The Russians Are Saving Assad From Iran
21 October 2015
By Abdulrahman Al-Rashed
A disagreement between Syrian President Bashar Al-Assad and his main ally,
the Iranian regime, has been on the cards for some time.
This mutually beneficial relationship has lasted for a long time, and it is
truly thanks to the Iranians that Assad and his regime have not entirely
The Iranians formed a massive army consisting of militias from different
countries to fight on behalf of the Syrian regime, which saw its own army
break down either due to defections or human losses.
During the past few weeks, we have noticed that Russian President Vladimir
Putin has begun to personally manage the issue of the Syria crisis in a very
careful and hands-on manner. Then photos by American intelligence revealed
Russian activity in Syria. The images showed that a runway and airstrip for
helicopters have been added to the main airport in the Syrian coastal city of
Latakia, with changes also having been made to aircraft shelters there. The
city's civilian airport has thus been transformed into a military base.
In addition to all this, the Russians are also using an airbase near
Damascus. Hundreds of prefabricated buildings arrived from Russia, most
likely to be used as homes for more than 2,000 Russian military personnel.
American suspicions increased after the Russians submitted hundreds of
requests, to several countries, to gain permission for their military jets to
cross the latter's airspace to reach Syria, and assemble there.
It was also confirmed that the Russians are developing the Syrian city of
Tartus to use as their naval military base, after the port had previously
been a mere ''gas station'' and maintenance facility for Russian ships.
So, what are Moscow's intentions? Is this a military move against NATO? Is
Moscow attempting to save Assad? Or is this all part of a plan to partition
Syria by transferring Assad and his regime to the coast and establishing an
Alawite state there?
In an article published on Wednesday in the Al-Hayat daily, Ibrahim Al-Hamidi
wrote a thorough analysis on the matter, but from a different perspective. He
said the plan by the Russians for military intervention does indeed aim to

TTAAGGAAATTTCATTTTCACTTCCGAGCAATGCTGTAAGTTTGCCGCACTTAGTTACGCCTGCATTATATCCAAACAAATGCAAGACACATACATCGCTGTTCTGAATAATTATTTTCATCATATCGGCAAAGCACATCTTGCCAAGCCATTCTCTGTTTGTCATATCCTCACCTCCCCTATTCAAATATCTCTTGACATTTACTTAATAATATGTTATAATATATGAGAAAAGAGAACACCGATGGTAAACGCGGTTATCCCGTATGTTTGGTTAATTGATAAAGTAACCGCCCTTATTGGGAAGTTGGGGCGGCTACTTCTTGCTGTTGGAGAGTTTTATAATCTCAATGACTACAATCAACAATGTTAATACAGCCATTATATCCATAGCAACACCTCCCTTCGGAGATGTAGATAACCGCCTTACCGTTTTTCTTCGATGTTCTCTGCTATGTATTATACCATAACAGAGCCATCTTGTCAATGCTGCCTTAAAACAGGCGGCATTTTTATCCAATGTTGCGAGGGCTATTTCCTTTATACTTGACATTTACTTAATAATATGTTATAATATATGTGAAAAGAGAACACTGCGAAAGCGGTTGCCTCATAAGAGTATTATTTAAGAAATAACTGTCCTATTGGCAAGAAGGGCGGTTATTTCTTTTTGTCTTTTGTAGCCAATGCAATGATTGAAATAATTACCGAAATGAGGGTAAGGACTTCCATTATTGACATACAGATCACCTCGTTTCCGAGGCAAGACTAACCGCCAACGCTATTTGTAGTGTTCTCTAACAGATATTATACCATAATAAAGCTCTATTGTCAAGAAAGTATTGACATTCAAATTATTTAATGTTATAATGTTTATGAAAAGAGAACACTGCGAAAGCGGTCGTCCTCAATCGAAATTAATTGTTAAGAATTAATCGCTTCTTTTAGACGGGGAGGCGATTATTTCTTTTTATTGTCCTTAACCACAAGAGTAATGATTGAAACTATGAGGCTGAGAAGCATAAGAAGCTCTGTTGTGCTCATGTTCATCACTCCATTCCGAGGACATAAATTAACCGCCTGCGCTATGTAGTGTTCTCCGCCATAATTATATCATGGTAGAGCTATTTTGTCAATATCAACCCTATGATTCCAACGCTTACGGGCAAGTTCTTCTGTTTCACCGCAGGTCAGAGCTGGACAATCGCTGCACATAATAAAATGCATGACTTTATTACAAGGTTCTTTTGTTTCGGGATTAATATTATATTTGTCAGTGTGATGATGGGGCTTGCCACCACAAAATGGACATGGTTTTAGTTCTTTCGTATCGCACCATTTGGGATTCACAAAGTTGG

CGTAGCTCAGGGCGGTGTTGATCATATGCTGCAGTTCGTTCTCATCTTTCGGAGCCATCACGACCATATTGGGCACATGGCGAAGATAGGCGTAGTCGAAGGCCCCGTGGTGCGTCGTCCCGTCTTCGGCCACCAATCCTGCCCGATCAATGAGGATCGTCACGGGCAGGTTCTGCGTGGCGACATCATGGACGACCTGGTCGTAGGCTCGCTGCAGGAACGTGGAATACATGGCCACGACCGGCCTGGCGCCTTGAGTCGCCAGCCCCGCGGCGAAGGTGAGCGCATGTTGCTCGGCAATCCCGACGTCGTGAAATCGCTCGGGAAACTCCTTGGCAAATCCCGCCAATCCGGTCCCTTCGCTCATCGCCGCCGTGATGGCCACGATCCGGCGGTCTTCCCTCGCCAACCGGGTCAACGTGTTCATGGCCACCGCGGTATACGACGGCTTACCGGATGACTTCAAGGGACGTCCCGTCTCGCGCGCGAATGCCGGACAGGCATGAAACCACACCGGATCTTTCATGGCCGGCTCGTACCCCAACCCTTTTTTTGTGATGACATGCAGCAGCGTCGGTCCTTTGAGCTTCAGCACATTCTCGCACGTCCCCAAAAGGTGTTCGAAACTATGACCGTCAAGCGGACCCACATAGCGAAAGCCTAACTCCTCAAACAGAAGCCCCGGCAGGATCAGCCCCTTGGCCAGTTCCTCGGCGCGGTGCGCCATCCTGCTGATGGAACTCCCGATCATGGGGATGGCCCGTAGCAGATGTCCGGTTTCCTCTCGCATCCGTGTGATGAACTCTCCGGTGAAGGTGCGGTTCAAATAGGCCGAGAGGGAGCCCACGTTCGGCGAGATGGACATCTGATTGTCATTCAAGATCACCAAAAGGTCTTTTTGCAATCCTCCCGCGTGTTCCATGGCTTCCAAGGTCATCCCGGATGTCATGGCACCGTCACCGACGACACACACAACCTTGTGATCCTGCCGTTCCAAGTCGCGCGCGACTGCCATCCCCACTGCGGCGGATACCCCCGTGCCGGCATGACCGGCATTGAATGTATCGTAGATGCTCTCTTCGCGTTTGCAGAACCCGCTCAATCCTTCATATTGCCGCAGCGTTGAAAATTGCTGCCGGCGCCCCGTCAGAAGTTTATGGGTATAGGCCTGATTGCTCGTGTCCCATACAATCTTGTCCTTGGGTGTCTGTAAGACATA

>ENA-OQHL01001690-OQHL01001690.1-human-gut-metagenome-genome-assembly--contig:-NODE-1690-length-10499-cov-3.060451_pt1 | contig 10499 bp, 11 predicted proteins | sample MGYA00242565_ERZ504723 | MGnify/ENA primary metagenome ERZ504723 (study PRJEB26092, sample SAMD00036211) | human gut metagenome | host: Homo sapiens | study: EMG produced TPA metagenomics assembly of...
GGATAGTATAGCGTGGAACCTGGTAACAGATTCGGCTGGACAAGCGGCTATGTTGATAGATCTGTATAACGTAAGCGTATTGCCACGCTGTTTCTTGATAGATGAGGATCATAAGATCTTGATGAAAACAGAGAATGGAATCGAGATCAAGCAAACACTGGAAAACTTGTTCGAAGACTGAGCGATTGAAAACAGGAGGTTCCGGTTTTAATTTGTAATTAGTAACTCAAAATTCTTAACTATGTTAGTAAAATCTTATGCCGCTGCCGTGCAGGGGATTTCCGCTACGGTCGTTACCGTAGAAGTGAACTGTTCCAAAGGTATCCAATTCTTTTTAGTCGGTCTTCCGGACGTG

save Assad—but not from the Islamic State of Iraq and Syria (ISIS) or the
armed Syrian opposition; instead the Russians are saving Assad from the his
main ally Iran.
Although Hamidi's point of view greatly disputes some of the givens
concerning the Iranian–Syrian relationship, his article is interesting and
important. Hamidi assumes that the Iranians want to move a weak Assad aside,
and that they are seeking political rapprochement with the United States,
which is currently engaged in an ongoing confrontation with the Russians over
the Ukrainian crisis.
Hamidi says there is a dispute between the Russians and the Iranians and that
Moscow opposes some of Tehran's Syrian projects, including their attempts to
achieve political and demographic change, something the Russian foreign
minister has termed ''social engineering.''
The Iranians have tried to swap the residents of two Shi'ite towns and
transfer them to Zabadani in Syria, emptying the latter of its Sunni
residents. However, I think the theory of Iranian domination is bogus if one
looks at things in terms of demographics. The Shi'ites in Syria are a very
small minority—just 5 percent—while the Sunnis account for around 80 percent
of the population (unlike the case in Iraq and Lebanon). This has been the
reason behind Iran's failure in Syria until today—the Iranian plan, which
pledged to restore the Assad regime to its former power pre-Syrian uprising,
has failed, despite the millions Tehran has spent on this.
Foreign powers came to Syria with plans that are difficult and perhaps
impossible to achieve, such as gathering enemies in one government. Another
plan, for example, would consider ISIS as the only enemy. A third plan
suggested dividing Syria and establishing an Alawite state—or one consisting
of minorities—along the Mediterranean coast.
Iran and Russia have for four years been attempting to implement one
plan—preserving Assad's rule. However, they are now realizing that this is an
impossible task, as Syria is no longer a united country with a sole army and
Enmity also increased against Assad because he is responsible for the murder
of around 250,000 of his own people. The easiest of plans would be to oust
him, but who would this favor? It will not be possible to task the armed
opposition with governing the country unless there is a regional
Arab–Iranian–Turkish consensus. The Syrian reality has become very difficult,
and it will become more complicated if it is indeed true that there is an
The Middle East will change after the nuclear agreement with Iran. Tehran may
swing politically towards the US in opposition to Russian policy.
Maybe this is why Putin wants to make a preemptive move in regard to this
change, by suggesting the solution itself: a political authority in Syria
that includes Assad and some opposition forces protected by Russian
forces—but without the commander of Iran's Quds Force Gen. Qassem Suleimani,
Iran's Islamic Revolutionary Guard Corps, Hezbollah, and all the other
Shi'ite militias currently operating in Syria.
Al Rashed is the general manager of Al -Arabiya television. He is also the
former editor-in-chief of Asharq Al- Awsat, and the leading Arabic weekly
magazine, Al Majalla. He is also a senior Columnist in the daily newspapers
of Al Madina and Al Bilad. He is a US post-graduate degree in mass
communications. He has been a guest on many TV current affairs programs. He
is currently based in Dubai.